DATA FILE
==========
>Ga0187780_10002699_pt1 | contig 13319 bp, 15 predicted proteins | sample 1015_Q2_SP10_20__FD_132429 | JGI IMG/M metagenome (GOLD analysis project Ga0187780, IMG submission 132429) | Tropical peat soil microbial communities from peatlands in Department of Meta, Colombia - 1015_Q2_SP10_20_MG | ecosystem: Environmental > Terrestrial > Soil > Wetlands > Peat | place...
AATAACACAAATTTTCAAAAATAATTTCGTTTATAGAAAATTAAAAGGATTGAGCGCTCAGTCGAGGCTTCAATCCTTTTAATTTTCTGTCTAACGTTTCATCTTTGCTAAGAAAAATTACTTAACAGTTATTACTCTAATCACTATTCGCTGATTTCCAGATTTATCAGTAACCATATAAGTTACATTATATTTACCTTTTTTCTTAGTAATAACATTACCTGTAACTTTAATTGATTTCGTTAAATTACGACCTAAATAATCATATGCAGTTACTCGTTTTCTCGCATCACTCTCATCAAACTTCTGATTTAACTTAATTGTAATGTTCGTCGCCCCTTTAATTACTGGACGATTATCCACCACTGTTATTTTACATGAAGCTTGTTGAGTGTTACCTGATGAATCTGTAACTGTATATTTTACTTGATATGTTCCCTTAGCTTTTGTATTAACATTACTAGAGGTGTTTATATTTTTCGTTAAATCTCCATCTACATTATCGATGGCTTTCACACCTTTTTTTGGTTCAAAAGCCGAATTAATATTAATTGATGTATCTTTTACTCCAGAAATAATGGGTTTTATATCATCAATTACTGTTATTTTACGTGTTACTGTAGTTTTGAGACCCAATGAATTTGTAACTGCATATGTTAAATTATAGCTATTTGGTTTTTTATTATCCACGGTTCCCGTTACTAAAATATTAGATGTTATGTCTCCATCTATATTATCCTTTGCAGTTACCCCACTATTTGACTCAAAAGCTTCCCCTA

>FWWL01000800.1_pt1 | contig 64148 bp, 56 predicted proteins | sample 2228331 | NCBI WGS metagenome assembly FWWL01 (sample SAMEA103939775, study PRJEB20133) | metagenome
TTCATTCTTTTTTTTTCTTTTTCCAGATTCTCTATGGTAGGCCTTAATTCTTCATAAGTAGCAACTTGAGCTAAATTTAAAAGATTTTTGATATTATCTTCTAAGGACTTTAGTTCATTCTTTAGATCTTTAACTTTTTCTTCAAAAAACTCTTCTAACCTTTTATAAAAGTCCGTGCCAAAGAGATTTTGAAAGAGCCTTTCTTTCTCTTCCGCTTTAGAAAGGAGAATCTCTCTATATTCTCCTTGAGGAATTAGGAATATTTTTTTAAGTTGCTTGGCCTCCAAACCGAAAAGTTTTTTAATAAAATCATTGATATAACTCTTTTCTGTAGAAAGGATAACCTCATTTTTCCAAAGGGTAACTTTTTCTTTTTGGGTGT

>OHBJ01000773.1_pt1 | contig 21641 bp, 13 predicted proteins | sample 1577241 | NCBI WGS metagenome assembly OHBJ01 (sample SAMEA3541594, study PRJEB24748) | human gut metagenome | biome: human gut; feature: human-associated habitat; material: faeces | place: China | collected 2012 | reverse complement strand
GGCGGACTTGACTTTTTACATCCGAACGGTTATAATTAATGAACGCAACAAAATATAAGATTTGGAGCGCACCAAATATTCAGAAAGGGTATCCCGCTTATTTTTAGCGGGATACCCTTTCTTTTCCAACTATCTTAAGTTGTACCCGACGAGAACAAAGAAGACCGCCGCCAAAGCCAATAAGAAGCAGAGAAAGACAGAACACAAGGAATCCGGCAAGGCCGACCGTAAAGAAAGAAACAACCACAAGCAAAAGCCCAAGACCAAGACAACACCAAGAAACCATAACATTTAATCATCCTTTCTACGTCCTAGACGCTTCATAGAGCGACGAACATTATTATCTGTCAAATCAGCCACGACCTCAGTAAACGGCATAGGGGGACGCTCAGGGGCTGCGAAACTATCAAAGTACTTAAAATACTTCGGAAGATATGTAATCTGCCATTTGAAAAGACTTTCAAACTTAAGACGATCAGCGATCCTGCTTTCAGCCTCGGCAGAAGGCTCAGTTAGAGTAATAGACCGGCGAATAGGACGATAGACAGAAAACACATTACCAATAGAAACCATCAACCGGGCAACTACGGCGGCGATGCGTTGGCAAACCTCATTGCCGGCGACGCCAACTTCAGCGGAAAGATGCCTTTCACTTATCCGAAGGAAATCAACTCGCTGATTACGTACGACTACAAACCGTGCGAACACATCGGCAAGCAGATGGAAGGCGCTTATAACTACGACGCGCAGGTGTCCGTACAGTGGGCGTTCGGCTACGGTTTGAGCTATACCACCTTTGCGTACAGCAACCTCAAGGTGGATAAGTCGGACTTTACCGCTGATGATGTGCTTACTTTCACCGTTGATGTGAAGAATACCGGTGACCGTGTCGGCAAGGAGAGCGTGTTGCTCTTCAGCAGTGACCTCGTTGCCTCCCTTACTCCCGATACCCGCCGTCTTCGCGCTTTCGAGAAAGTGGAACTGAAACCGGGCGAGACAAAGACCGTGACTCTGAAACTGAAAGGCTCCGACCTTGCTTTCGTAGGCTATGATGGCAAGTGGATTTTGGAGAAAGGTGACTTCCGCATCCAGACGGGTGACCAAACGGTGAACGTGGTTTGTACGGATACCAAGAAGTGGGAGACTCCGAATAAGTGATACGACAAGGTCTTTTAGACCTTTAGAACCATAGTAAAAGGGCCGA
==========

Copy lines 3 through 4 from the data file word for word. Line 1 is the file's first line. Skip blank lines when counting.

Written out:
>FWWL01000800.1_pt1 | contig 64148 bp, 56 predicted proteins | sample 2228331 | NCBI WGS metagenome assembly FWWL01 (sample SAMEA103939775, study PRJEB20133) | metagenome
TTCATTCTTTTTTTTTCTTTTTCCAGATTCTCTATGGTAGGCCTTAATTCTTCATAAGTAGCAACTTGAGCTAAATTTAAAAGATTTTTGATATTATCTTCTAAGGACTTTAGTTCATTCTTTAGATCTTTAACTTTTTCTTCAAAAAACTCTTCTAACCTTTTATAAAAGTCCGTGCCAAAGAGATTTTGAAAGAGCCTTTCTTTCTCTTCCGCTTTAGAAAGGAGAATCTCTCTATATTCTCCTTGAGGAATTAGGAATATTTTTTTAAGTTGCTTGGCCTCCAAACCGAAAAGTTTTTTAATAAAATCATTGATATAACTCTTTTCTGTAGAAAGGATAACCTCATTTTTCCAAAGGGTAACTTTTTCTTTTTGGGTGT